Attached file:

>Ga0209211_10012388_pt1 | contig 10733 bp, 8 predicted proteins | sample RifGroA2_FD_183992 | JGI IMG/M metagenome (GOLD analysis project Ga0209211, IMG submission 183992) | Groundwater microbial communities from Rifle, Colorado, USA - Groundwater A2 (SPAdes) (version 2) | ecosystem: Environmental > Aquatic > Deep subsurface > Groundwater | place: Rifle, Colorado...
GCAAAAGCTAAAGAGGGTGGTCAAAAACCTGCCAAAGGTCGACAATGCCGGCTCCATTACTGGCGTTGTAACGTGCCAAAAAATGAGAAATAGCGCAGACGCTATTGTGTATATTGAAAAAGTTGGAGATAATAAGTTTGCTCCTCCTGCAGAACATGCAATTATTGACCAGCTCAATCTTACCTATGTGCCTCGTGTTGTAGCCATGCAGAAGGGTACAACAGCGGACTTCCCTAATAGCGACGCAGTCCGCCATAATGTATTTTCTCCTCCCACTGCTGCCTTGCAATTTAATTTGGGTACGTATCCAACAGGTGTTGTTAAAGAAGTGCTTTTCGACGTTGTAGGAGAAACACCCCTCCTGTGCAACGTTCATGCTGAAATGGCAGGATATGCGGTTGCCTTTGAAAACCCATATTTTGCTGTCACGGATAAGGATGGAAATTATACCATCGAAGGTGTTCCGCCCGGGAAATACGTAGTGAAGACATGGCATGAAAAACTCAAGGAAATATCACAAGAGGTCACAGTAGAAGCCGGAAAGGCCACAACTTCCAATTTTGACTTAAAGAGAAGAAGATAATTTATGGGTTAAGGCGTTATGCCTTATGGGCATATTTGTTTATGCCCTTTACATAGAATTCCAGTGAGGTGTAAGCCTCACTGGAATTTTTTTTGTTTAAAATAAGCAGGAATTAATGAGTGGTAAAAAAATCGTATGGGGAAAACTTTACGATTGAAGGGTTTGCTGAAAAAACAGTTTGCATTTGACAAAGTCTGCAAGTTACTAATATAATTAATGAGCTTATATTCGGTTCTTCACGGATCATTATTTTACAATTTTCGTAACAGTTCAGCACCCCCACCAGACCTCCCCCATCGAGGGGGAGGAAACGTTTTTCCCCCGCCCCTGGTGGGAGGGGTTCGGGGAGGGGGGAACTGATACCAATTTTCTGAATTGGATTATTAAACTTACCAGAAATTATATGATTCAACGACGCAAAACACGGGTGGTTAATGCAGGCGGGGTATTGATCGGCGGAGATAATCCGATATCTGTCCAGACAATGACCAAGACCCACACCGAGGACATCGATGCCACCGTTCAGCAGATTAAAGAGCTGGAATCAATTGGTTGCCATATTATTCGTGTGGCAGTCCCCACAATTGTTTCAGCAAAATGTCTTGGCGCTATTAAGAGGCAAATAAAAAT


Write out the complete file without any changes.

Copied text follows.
>Ga0209211_10012388_pt1 | contig 10733 bp, 8 predicted proteins | sample RifGroA2_FD_183992 | JGI IMG/M metagenome (GOLD analysis project Ga0209211, IMG submission 183992) | Groundwater microbial communities from Rifle, Colorado, USA - Groundwater A2 (SPAdes) (version 2) | ecosystem: Environmental > Aquatic > Deep subsurface > Groundwater | place: Rifle, Colorado...
GCAAAAGCTAAAGAGGGTGGTCAAAAACCTGCCAAAGGTCGACAATGCCGGCTCCATTACTGGCGTTGTAACGTGCCAAAAAATGAGAAATAGCGCAGACGCTATTGTGTATATTGAAAAAGTTGGAGATAATAAGTTTGCTCCTCCTGCAGAACATGCAATTATTGACCAGCTCAATCTTACCTATGTGCCTCGTGTTGTAGCCATGCAGAAGGGTACAACAGCGGACTTCCCTAATAGCGACGCAGTCCGCCATAATGTATTTTCTCCTCCCACTGCTGCCTTGCAATTTAATTTGGGTACGTATCCAACAGGTGTTGTTAAAGAAGTGCTTTTCGACGTTGTAGGAGAAACACCCCTCCTGTGCAACGTTCATGCTGAAATGGCAGGATATGCGGTTGCCTTTGAAAACCCATATTTTGCTGTCACGGATAAGGATGGAAATTATACCATCGAAGGTGTTCCGCCCGGGAAATACGTAGTGAAGACATGGCATGAAAAACTCAAGGAAATATCACAAGAGGTCACAGTAGAAGCCGGAAAGGCCACAACTTCCAATTTTGACTTAAAGAGAAGAAGATAATTTATGGGTTAAGGCGTTATGCCTTATGGGCATATTTGTTTATGCCCTTTACATAGAATTCCAGTGAGGTGTAAGCCTCACTGGAATTTTTTTTGTTTAAAATAAGCAGGAATTAATGAGTGGTAAAAAAATCGTATGGGGAAAACTTTACGATTGAAGGGTTTGCTGAAAAAACAGTTTGCATTTGACAAAGTCTGCAAGTTACTAATATAATTAATGAGCTTATATTCGGTTCTTCACGGATCATTATTTTACAATTTTCGTAACAGTTCAGCACCCCCACCAGACCTCCCCCATCGAGGGGGAGGAAACGTTTTTCCCCCGCCCCTGGTGGGAGGGGTTCGGGGAGGGGGGAACTGATACCAATTTTCTGAATTGGATTATTAAACTTACCAGAAATTATATGATTCAACGACGCAAAACACGGGTGGTTAATGCAGGCGGGGTATTGATCGGCGGAGATAATCCGATATCTGTCCAGACAATGACCAAGACCCACACCGAGGACATCGATGCCACCGTTCAGCAGATTAAAGAGCTGGAATCAATTGGTTGCCATATTATTCGTGTGGCAGTCCCCACAATTGTTTCAGCAAAATGTCTTGGCGCTATTAAGAGGCAAATAAAAAT